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How Well Do You Know Your Diabetes Management Plan?
As a person with diabetes, you are in charge of your diabetes management. Your doctor, diabetes educator, dietitian, and other members of your team are there to give input on your plan, but between checkups, your diabetes care is your responsibility.
Having the information you need is key to successfully managing your diabetes. It’s important to truly know what your diabetes plan is and to understand how to carry it out. It also helps to know why you’re doing the things you’re doing. For example, your doctor may tell you that you need an HbA1c test result below 7%, but you may not feel that striving for that is worth the effort unless you know that a result under 7% is directly associated with fewer long-term complications. In addition, knowing what, knowing how, and knowing why can help you problem-solve should something go wrong.
The following questions are designed to get you thinking about how well you know your diabetes control plan, while encouraging you to seek out the missing answers.
When do you need to know the names of your medicines? If you were ever separated from your diabetes supplies while traveling or because of a natural disaster and couldn’t easily contact your doctor or pharmacy, you would likely be able to replace your medicines faster if you knew what you needed.
Another instance when it’s important to know what you take is if you require the services of emergency medical personnel. Some medicines can react badly with other medicines, and if you develop a serious illness or injury that could be helped with the administration of certain drugs, the people helping you need to know what drugs are already in your system so they don’t give you a drug that could interact with them. “This could be a very dangerous situation,” says endocrinologist Steven Edelman, MD, “especially if a person is having a serious problem like a heart attack and the physicians need to administer some heavy-duty drugs.” These drugs can have bad interactions, he says, so knowing types of medicines and the amounts is incredibly important to staying safe.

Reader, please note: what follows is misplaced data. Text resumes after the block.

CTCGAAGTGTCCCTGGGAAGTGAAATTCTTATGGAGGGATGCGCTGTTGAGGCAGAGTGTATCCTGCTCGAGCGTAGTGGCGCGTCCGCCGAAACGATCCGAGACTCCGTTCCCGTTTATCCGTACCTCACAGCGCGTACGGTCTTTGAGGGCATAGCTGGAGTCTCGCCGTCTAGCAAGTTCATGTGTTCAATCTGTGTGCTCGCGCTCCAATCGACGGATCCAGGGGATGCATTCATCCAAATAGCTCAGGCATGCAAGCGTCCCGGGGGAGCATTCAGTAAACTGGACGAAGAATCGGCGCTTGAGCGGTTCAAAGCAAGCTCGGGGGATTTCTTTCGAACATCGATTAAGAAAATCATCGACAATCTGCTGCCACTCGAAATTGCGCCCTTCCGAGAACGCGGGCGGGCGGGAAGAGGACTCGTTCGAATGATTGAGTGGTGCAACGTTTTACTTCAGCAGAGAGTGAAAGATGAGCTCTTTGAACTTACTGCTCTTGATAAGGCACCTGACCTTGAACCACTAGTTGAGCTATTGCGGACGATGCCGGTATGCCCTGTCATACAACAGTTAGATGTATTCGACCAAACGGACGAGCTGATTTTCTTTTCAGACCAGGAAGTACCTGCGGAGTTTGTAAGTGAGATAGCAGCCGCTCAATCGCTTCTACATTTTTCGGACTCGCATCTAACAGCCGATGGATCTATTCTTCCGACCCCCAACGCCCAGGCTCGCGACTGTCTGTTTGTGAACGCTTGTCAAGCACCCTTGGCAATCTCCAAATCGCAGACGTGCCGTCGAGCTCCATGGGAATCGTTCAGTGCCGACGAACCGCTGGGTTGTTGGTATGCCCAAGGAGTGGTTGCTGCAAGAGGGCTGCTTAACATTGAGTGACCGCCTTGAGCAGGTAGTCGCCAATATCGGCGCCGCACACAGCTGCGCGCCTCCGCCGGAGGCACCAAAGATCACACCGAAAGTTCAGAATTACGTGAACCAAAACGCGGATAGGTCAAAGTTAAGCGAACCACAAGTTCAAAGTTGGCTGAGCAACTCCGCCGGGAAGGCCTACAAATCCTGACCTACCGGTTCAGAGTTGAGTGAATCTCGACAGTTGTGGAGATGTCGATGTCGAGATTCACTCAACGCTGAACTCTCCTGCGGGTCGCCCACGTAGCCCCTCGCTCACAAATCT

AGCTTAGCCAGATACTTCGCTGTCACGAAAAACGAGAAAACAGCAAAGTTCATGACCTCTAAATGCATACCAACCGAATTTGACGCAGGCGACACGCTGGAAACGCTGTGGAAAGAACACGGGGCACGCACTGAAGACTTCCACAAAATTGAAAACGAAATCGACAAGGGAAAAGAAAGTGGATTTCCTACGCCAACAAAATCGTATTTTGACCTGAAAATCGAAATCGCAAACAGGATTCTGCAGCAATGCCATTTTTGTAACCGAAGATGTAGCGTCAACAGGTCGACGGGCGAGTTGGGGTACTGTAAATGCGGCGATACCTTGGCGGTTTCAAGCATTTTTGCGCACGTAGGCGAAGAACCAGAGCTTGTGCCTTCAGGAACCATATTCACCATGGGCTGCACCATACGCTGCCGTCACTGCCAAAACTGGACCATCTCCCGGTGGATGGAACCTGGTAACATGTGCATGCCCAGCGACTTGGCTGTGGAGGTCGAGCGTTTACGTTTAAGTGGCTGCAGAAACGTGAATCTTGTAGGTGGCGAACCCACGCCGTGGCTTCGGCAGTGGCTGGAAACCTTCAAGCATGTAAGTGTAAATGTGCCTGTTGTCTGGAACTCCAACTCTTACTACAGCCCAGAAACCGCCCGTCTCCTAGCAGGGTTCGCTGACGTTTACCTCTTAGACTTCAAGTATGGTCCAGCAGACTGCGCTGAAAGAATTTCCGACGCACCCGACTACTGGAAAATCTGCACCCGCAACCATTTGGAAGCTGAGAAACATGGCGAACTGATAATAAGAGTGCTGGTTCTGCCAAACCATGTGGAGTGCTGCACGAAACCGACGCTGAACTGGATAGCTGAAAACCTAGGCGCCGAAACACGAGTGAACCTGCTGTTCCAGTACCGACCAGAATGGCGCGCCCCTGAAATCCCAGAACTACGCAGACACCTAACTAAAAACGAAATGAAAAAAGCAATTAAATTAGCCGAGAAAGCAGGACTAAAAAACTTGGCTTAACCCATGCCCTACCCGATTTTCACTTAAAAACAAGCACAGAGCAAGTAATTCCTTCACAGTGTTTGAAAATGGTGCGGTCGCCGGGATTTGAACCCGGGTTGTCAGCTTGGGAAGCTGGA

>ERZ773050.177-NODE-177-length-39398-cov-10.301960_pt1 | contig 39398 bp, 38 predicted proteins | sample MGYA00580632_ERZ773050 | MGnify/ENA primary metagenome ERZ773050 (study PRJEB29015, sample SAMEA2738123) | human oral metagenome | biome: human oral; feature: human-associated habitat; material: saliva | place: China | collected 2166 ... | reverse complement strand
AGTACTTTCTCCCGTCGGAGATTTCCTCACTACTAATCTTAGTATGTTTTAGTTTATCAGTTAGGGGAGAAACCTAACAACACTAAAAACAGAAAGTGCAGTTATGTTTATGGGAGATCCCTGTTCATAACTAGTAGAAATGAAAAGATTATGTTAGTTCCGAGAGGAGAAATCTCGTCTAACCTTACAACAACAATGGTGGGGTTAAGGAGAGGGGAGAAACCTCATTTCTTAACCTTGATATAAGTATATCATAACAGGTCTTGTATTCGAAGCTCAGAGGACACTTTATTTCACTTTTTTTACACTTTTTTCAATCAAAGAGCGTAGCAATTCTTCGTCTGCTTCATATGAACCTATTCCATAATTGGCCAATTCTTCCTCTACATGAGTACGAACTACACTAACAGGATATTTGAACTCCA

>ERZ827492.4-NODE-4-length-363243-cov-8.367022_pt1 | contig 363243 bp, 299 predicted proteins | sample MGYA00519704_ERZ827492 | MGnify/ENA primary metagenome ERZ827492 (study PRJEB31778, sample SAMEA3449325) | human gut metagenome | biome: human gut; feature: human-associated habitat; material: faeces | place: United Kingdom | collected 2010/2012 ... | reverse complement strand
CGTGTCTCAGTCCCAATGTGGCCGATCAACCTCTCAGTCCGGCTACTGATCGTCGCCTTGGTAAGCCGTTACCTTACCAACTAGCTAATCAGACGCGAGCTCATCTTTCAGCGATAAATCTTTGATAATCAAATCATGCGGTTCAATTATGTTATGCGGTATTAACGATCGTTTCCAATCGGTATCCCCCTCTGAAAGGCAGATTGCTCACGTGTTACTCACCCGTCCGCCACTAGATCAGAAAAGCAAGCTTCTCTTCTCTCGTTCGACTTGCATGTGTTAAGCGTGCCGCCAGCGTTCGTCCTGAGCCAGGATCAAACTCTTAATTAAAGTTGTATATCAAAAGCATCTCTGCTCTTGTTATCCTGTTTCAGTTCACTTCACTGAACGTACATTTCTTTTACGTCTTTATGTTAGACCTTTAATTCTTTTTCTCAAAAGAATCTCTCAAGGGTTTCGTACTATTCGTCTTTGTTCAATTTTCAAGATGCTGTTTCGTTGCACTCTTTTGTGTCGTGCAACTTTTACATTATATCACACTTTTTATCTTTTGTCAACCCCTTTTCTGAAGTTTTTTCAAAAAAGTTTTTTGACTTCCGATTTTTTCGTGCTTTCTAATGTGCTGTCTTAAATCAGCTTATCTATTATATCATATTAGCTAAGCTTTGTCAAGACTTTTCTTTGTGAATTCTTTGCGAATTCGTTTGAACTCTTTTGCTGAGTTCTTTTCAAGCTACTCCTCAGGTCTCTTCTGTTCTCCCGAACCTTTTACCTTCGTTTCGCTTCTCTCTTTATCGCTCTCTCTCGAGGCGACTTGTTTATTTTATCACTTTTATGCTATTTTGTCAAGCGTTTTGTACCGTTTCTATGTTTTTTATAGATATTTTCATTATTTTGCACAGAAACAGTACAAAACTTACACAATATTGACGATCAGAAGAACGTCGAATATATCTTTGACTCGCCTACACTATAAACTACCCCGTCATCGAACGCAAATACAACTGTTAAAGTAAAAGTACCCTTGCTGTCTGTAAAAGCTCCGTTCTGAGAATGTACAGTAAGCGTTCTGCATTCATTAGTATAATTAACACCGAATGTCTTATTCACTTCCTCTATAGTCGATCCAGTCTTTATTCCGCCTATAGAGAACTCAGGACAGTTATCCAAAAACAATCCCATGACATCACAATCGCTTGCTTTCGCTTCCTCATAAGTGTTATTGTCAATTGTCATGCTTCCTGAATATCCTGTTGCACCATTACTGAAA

It’s also useful to know what drugs you take for your diabetes (and any other medical conditions you may have) if you see more than one doctor. Before a doctor prescribes a new medicine for you or changes a dose, he wants to know that it won’t conflict with any others you already take. Having a list of what you take at the ready can save a lot of time that might otherwise be spent contacting other doctors or your pharmacy.
What if you can’t remember the names and doses of the drugs you take? Write them down! In fact, even if you can remember, it’s a good idea to write this information down, just in case you’re ever in a situation where you can’t communicate it. Write down both the generic name and the brand name (if any) and the dose you take. Include when you take each and how (for example, by mouth, syringe, or insulin pump), then make a few photocopies of your list and stick them in your wallet, purse, or briefcase; your emergency evacuation kit; a desk drawer or locker at work; and an accessible place at home. You might also give one to a friend or family member.
Do you know what to do if you miss a dose of your medicine?
What to do about a missed dose will depend on what drug you forgot to take, when you realize you missed a dose, and how long it is until your next scheduled dose. Don’t assume that you should take your dose immediately upon remembering it or that you should take a double dose at the time of your next scheduled dose. Either of these moves could have negative, even serious, side effects.
If you miss a dose and don’t have instructions from your doctor on what to do, read the drug information that came with your medicine. If it doesn’t tell you what to do, call your doctor or pharmacist for advice.
Do you know how the medicines you use work?
Insulin directly lowers your blood glucose level by enabling glucose in your bloodstream to enter the cells in your body. The main differences among types of insulin are their “action times,” or how quickly they start lowering blood glucose after being injected or infused into your subcutaneous tissue, when they reach their peak blood-glucose-lowering effectiveness, and for how many hours they continue lowering blood glucose after being injected or infused. The package insert that comes with your insulin contains some information about these times, but there is individual variation from person to person. You can discover your own action times through careful monitoring. The most common side effect of insulin is low blood glucose.